Thursday, May 26, 2016

An Autobiographical Reflection on Suffering

TW for sexual violence.....

It was Halloween, October 31, 2007.  I had just started my last year in seminary.

Seminary was a difficult time for me.  I didn’t really fit in at Union.  I was a conservative Evangelical, attending a conservative Evangelical church, going to a small group Monday nights and helping out at services twice on Sundays.  I was a student leader in an internationally known, conservative, Evangelical student ministry and was attending meetings and leading a bible study every Friday night.

Every morning I would get up at 4:30am and go running in Riverside Park.  I would return home, shower, eat breakfast, and have my morning devotional.  By 6:00am I was studying and doing homework.  I had classes in the morning, clinical hours at the hospital in the afternoons.  I was in bed every night by 8:00pm when I wasn’t at a small group or church or leading a bible study.

I was also depressed and feeling isolated.  My colleagues were going to dinner at the time I was going to bed.  They didn’t read their bibles or attend small groups.  They were liberals who supported pro-choice legislation and marriage equality.  Apart from attending the same school, we had nothing in common. 

I had good fellowship with the student ministry I was serving across the street, but I only saw them once a week, on Friday nights, when I was particularly exhausted at the end of a long week and wanted more than anything to just crawl into bed.  I was treated with suspicion at church in spite of my service and confession of faith because I attended that liberal “cemetery.”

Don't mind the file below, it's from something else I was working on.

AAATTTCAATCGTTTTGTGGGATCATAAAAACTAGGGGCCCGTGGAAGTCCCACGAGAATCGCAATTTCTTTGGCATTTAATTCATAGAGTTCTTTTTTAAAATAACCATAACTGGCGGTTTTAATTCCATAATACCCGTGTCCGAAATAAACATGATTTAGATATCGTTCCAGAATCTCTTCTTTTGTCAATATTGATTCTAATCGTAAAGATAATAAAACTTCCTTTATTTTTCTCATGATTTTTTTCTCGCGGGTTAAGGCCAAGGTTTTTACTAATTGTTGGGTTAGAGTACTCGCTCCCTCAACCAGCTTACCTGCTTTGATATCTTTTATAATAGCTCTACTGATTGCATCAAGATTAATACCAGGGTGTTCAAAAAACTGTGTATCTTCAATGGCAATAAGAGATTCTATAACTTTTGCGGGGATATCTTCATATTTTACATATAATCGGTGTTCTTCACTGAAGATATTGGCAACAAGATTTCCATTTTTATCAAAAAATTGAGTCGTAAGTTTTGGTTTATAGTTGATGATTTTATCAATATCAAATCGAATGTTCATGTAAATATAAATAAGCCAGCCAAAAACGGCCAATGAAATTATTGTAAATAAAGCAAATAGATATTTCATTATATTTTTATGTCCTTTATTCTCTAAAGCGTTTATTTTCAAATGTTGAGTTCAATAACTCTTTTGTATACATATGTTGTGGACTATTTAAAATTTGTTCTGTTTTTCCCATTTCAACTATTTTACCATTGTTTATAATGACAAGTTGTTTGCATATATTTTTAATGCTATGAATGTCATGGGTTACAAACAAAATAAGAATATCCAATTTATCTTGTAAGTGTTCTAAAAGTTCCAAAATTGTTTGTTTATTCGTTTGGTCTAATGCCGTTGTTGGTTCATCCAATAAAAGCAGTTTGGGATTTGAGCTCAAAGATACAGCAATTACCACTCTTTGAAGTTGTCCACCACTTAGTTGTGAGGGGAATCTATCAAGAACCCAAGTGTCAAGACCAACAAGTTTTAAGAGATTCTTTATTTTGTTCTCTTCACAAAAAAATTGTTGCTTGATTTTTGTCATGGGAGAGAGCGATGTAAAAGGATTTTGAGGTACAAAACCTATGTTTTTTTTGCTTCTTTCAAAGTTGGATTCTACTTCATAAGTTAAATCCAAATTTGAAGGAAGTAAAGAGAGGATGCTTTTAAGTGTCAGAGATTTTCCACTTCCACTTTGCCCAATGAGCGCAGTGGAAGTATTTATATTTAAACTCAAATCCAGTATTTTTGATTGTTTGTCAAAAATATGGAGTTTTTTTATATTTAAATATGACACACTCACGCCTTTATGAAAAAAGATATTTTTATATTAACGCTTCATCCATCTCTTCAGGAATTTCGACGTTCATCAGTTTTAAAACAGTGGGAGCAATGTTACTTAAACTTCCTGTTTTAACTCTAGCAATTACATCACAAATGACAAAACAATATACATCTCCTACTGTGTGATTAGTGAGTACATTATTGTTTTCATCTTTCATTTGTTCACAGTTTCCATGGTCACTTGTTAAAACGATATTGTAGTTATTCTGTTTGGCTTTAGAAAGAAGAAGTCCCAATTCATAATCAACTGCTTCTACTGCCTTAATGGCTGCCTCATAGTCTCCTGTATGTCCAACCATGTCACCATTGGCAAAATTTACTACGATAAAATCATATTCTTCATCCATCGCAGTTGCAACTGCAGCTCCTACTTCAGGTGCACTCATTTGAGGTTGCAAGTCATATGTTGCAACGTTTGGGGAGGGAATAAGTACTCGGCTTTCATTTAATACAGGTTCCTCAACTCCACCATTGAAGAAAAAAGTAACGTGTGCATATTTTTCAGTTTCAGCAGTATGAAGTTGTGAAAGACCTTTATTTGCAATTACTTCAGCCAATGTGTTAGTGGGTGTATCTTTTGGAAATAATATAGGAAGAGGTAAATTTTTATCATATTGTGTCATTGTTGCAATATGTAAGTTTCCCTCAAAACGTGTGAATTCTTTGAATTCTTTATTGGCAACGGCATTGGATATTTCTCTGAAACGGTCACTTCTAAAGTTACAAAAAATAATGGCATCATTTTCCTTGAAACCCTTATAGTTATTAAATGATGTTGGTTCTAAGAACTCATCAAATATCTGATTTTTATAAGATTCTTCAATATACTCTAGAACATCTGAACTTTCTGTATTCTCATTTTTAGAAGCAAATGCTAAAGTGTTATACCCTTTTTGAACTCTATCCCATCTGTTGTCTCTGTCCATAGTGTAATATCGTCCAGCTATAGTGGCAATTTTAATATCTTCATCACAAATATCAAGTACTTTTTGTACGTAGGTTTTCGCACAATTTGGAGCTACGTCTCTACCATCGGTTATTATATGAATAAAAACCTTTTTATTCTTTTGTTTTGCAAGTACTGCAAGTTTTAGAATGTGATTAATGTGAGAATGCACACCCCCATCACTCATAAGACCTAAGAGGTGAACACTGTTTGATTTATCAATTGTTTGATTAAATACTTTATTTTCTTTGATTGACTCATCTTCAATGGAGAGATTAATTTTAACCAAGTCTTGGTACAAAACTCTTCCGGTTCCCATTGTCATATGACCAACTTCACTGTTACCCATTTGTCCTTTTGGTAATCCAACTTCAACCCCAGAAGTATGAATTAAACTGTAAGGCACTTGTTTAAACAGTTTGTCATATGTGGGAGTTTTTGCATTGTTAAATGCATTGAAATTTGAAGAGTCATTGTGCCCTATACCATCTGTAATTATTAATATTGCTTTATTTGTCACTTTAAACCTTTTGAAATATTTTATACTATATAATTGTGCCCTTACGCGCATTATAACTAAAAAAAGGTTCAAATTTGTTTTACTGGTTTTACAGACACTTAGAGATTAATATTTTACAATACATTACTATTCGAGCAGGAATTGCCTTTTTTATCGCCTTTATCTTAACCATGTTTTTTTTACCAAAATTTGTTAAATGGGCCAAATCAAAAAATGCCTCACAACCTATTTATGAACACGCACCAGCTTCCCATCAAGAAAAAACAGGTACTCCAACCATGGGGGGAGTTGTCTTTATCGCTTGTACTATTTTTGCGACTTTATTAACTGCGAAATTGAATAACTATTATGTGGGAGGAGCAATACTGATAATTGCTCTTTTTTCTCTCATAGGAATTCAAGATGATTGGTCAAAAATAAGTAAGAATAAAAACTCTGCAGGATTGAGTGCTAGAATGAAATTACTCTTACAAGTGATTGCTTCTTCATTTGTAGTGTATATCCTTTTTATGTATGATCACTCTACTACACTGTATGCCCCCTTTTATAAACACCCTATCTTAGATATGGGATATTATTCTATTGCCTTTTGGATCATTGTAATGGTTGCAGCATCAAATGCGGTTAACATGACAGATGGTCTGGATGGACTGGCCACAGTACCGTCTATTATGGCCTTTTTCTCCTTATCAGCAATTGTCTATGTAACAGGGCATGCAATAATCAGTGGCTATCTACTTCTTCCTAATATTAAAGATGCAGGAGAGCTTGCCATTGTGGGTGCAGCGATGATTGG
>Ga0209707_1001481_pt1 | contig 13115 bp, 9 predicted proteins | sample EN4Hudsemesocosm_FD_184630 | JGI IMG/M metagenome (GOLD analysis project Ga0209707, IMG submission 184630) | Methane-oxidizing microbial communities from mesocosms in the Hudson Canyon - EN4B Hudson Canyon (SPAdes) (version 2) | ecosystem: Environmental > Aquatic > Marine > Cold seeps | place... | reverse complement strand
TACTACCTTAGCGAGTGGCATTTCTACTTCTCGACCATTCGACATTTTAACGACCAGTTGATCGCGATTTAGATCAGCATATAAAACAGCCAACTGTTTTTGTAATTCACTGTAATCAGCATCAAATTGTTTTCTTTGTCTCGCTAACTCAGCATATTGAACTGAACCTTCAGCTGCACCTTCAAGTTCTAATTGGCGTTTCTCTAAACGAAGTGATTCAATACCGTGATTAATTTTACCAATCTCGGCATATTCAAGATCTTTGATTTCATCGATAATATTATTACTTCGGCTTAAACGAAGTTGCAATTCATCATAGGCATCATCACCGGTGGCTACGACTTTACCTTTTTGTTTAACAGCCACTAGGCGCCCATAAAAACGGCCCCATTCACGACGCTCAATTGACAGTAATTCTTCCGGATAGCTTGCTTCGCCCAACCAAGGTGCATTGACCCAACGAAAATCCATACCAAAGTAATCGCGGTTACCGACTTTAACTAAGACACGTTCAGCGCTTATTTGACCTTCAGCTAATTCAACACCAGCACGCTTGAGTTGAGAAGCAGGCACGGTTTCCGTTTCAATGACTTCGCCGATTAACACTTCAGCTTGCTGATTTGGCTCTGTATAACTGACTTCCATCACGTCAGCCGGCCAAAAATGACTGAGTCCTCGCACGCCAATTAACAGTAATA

This particular Wednesday night, I went out with some friends from the hospital after my clinical hours.  I had been recently developing a closer friendship with one of the unit assistants and counseling her on the inappropriateness of her living with her boyfriend – particularly as she considered herself to be a Christian.  This particular Wednesday night, we went to a local bar, for some drinks and revelry.  It’s like an Applebee’s – but with better food and karaoke set up in one corner.  I've never been one to drink much or often, so I stuck to club soda.  

A clarification:  That I was drinking club soda is not included to indicate that women who do choose to consume alcoholic beverages and who are assaulted have contributed, in anyway, to their victimization.  It is merely included as fact of the evening.

At the bar, there were a lot of people, wearing a lot of different costumes; it was Halloween, after all.  I went as a chaplain – last year of seminary, a CPE student; see how that works?  There was a man in the bar who was not unattractive, and who struck up a conversation with me. We talked for a bit, and decided some kissing might be a pleasant way to pass a few minutes.

Frankly, I prefer not to do my kissing in front of other people.  It's personal and intimate, and no one really wants to see me sucking face with a total stranger anyway, so we headed somewhere more private.